The funding request last week is in addition to legislation being negotiated between the House and Senate that would fund non-VA healthcare for veterans who live more than 40 miles from a VA facility, or who face long waits at their local VA facility, which the Congressional Budget Office said would cost about $33 billion annually. The cost issue has delayed action.
Gibson said the additional money is needed to enable the VA itself to meet the current demand for care. “I believe that the greatest risk to veterans over the intermediate to long term is that additional resources are provided only to support increased purchase of care in the community, and not to materially remedy the historic shortfall in internal VA capacity,” Sloan said.
Republican senators said they want to help veterans get the care they need but don't necessarily trust the VA's data. Sen. Richard Burr (R-N.C.) pointed to the VA's recent claim that it had reduced its veterans' care claims backlog by more than 55% from its peak of 611,000 claims in March 2013. The agency released those numbers even though a representative from the VA's Office of Inspector General said during the Senate committee hearing that the OIG doubted the accuracy of the figure. “You've got to gain the trust of this committee and the country,” Burr said.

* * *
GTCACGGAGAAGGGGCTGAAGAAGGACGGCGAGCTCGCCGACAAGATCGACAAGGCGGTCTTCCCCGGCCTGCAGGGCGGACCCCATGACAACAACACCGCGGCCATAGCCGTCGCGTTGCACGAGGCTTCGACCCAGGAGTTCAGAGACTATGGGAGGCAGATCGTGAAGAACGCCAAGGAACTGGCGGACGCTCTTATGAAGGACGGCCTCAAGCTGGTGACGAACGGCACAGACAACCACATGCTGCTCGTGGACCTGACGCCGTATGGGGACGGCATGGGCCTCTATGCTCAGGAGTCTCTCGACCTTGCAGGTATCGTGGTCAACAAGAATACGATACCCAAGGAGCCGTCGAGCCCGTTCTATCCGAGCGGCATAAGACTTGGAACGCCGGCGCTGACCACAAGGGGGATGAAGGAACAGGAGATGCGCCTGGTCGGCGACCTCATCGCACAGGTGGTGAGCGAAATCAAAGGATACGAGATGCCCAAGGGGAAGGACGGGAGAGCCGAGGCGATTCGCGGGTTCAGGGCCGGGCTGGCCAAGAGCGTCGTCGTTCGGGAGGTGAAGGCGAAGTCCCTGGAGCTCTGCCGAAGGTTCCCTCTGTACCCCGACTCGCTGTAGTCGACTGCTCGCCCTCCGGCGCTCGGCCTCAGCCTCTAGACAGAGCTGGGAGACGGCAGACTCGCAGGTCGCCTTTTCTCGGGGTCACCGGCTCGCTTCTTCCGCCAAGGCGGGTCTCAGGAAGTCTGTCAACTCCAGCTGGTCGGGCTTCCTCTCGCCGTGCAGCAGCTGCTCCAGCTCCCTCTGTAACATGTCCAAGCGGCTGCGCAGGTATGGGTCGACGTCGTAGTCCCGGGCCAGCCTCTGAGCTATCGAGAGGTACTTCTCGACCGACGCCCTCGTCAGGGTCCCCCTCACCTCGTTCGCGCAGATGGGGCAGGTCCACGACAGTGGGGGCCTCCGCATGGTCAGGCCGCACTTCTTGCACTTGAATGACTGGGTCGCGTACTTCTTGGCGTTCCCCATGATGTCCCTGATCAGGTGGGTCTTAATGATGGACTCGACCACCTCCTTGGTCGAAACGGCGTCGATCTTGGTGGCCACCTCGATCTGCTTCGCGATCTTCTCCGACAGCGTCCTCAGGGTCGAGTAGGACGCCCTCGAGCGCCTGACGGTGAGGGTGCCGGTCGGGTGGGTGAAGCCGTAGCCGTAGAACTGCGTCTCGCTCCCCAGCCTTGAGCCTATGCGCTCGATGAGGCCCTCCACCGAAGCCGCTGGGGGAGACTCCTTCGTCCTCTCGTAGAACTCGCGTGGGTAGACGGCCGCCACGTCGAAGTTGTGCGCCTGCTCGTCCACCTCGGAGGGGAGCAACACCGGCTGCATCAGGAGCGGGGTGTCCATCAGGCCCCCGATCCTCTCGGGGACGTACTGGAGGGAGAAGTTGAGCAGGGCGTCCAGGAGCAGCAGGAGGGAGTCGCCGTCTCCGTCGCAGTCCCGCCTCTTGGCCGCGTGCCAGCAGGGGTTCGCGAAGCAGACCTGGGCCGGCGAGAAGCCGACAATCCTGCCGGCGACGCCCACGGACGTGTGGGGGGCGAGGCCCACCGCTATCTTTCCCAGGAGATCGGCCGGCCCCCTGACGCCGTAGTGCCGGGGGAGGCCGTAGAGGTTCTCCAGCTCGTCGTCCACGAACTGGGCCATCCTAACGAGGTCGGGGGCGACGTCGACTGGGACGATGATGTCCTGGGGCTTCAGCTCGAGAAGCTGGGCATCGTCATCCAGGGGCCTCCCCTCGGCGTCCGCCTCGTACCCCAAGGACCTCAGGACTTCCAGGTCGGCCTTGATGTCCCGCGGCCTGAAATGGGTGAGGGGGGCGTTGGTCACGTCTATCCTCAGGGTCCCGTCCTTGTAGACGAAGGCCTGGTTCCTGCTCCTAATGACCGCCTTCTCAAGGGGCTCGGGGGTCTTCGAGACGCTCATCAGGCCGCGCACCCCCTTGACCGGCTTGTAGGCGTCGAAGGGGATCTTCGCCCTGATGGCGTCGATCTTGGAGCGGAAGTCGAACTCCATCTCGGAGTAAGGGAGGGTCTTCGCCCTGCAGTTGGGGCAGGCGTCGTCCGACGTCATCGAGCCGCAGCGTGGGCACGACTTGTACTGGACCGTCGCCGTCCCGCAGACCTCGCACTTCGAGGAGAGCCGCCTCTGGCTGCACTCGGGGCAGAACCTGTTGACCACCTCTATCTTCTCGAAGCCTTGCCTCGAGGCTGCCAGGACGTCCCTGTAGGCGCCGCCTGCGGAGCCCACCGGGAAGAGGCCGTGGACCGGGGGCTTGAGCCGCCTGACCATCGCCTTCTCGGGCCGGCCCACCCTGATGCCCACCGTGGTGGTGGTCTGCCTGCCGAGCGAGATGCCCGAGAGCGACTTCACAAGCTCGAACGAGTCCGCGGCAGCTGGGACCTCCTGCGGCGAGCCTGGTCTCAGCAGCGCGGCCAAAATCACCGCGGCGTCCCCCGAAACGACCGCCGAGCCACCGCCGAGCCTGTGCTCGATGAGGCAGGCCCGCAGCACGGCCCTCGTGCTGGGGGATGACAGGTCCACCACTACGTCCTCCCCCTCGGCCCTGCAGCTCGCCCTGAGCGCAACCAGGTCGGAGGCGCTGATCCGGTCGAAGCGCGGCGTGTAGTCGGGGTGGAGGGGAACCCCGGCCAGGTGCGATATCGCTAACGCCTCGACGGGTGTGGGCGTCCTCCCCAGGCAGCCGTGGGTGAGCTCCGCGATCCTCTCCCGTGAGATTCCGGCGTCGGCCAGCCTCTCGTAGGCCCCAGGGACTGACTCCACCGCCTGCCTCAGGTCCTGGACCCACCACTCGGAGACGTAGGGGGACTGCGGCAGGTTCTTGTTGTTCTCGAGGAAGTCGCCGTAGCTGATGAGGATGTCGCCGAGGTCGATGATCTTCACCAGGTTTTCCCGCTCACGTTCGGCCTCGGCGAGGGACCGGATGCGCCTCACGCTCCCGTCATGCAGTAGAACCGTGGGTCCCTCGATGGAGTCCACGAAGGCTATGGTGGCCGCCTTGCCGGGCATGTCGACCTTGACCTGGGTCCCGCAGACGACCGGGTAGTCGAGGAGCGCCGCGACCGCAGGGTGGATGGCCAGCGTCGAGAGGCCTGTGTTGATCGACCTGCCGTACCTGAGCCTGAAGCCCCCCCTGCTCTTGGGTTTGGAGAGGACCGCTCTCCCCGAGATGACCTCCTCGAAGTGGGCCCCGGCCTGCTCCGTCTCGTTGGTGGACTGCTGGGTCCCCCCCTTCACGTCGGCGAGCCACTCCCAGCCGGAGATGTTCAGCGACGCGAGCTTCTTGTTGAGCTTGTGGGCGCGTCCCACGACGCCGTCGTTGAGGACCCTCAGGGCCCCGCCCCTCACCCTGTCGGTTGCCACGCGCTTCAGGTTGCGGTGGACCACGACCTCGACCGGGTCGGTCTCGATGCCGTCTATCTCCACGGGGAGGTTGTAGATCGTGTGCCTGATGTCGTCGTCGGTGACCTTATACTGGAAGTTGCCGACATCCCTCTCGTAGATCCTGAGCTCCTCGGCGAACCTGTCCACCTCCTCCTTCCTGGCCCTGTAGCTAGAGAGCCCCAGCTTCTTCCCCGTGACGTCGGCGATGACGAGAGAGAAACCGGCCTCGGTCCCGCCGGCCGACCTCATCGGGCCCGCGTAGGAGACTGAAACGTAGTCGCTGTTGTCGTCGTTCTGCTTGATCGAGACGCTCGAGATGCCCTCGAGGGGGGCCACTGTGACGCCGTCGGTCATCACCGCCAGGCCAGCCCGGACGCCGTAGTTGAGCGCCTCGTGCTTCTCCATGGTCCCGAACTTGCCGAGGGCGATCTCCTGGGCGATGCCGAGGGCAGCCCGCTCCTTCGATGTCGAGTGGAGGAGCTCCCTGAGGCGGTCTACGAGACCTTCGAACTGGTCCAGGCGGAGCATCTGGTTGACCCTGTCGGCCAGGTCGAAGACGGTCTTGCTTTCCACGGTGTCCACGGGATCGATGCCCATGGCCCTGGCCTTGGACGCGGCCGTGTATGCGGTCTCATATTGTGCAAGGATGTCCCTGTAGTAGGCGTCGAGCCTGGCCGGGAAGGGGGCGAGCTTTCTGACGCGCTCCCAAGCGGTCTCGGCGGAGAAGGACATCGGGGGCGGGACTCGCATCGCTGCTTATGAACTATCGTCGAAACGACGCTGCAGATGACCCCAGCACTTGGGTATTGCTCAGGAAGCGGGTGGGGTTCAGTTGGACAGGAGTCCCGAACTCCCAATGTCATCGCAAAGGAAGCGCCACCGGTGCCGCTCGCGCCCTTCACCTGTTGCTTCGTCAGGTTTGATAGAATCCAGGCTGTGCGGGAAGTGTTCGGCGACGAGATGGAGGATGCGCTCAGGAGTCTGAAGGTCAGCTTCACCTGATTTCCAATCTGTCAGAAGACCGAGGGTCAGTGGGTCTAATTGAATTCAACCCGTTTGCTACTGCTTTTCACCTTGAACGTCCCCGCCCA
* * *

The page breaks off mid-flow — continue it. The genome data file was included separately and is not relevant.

Sen. Mike Johanns (R-Neb.) also expressed doubt. “This committee has been very, very generous to the VA,” he said. When former VA Secretary Eric Shinseki requested additional money, “It was almost like we'd salute and he'd walk out the door with more money, and always with the promise we're doing better,” he said.
When asked what would happen if the agency didn't get the additional funds, Sloan responded that “the wait times just get longer.” But experts say it will be a difficult challenge for the VA to hire so many doctors, nurses and other clinical staff, given the shortage of primary-care providers.
Follow Virgil Dickson on Twitter: @MHVDickson